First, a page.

Tuesday, November 22, 2011
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Sports columnist Aaron McFarling: UVa coach restoring relevance to team, rivalry

CHARLOTTESVILLE — Virginia coach Mike London spoke for more than 40 minutes at his weekly news conference Monday.

Very little of what he said had anything to do with Virginia Tech.

That, folks, is progress.

Granted, you can attribute some of this to the reporters who were there. We asked the questions, and we had a million of 'em.

About the big win over Florida State.

About exceeding expectations this season.

About getting players to believe and improve.

About what this team's four-game winning streak has meant to London and his staff.

And that's really the point here: As much as we're going to hype this matchup against the Hokies (and, brother, we will), there's actually some other stuff to talk about for once.

For the previous three years, the Tech game has represented UVa's last-ditch opportunity to redeem a lost season. And that's pretty much all it's meant here in Charlottesville. The Cavaliers have framed it in nothing-to-lose, everything-to-gain terms — then gone out and gained nothing.

Not this year. This year, thanks to the success UVa has already achieved — twice as many wins as last season, with at least two more chances to add to the total — London can set the agenda however he pleases. And he's set it by using the same talking points he has all season long to get his players to this opportunity.

"We should be in every game that we play," London said. "We should expect to win every game that we play. It hasn't always been like that, but that's the mindset now."

London is a near lock to take ACC Coach of the Year honors, but then again, Al Groh won that award twice. What they want around here isn't a superstar coach. They want sustainability, and that's what London is chasing with his philosophy of daily improvement.

UVa's stated goal this season, paraphrased, was to strip away the here-we-go-again mentality of Cavaliers past. That starts in games, fighting through adversity on a play-to-play basis, and carries over into game-week preparation.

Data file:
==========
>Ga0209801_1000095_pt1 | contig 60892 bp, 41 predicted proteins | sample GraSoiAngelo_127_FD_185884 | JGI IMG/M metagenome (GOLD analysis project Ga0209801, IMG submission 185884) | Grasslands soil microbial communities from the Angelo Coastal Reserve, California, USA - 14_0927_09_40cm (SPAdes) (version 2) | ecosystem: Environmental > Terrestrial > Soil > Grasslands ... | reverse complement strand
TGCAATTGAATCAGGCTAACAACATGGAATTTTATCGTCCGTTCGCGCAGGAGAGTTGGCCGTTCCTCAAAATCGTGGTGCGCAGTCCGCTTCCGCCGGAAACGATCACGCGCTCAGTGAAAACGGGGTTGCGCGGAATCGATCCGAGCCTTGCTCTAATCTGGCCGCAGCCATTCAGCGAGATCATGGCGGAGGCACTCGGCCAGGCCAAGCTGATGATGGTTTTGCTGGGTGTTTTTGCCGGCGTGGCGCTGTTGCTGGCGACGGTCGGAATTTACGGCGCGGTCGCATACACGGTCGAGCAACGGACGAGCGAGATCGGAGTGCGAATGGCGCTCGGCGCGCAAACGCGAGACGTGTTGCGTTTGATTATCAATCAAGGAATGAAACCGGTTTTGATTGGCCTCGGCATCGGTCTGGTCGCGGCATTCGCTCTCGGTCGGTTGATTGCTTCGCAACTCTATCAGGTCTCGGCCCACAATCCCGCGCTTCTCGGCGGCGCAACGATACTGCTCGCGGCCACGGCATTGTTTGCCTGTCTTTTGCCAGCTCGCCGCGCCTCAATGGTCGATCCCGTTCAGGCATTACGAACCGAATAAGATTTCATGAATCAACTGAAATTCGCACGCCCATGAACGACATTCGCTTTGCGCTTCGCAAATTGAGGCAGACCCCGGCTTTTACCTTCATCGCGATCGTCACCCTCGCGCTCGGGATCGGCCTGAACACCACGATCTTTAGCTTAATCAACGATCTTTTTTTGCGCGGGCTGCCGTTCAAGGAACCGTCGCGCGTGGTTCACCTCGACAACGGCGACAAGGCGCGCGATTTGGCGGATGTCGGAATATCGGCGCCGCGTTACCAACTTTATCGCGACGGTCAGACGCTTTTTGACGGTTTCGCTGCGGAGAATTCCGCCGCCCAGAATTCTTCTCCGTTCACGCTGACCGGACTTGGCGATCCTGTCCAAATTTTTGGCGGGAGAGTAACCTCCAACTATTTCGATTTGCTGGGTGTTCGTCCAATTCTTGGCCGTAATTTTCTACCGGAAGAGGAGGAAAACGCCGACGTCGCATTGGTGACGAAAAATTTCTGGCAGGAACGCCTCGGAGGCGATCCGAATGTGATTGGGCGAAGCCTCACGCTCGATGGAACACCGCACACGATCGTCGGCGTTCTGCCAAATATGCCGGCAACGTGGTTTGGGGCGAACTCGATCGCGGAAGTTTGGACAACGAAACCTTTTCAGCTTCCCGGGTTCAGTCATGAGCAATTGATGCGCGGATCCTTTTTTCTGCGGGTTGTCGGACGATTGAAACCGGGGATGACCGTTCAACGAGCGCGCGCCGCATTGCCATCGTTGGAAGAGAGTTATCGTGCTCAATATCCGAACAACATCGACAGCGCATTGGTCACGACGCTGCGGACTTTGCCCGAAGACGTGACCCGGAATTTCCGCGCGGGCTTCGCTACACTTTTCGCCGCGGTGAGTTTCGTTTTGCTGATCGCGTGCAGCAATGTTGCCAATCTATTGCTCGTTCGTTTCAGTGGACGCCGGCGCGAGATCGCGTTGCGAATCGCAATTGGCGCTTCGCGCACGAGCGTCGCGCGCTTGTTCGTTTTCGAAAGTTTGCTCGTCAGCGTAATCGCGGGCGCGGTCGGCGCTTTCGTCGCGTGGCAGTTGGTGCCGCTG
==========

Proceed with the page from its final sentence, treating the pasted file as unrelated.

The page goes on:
And just as the Cavaliers have done with other albatrosses — the November losing streak, the struggles against Duke, the lack of competitiveness in Tallahassee — they are trying to do this week against a Tech team that's beaten them seven years in a row.

"You have an opportunity to do something about it," London said. "Change the way you behave, change the way you study, change the way you prepare ...

"You have to draw the line in the sand a little bit and say that this is what we're going to do better; either be with us or not."

They're with him. How could they not be? Just two years into his tenure, London has his players on the cusp of a Coastal Division championship. They have the Hokies at home on national TV in front of a sold-out crowd.

Clearly, what he's doing is working.

"I'm not a football guru," London said. "I'm not, get on the board, Xs and Os and things like that. But I think I can relate to what young men are going through and tap into that.

"This is what you need to do to turn your situation around. And we can be successful if you're part of it."

The Cavaliers enter this game with a healthy sense of perspective. The season's not made if they beat the Hokies; it's not lost if they don't. A bowl game and a bright future await under either circumstance.

"It's great to know that in November, we're still talking about Virginia football as being relevant," London said. "It's great to know that on this game, there's a lot at stake here."

Yep. It really is.

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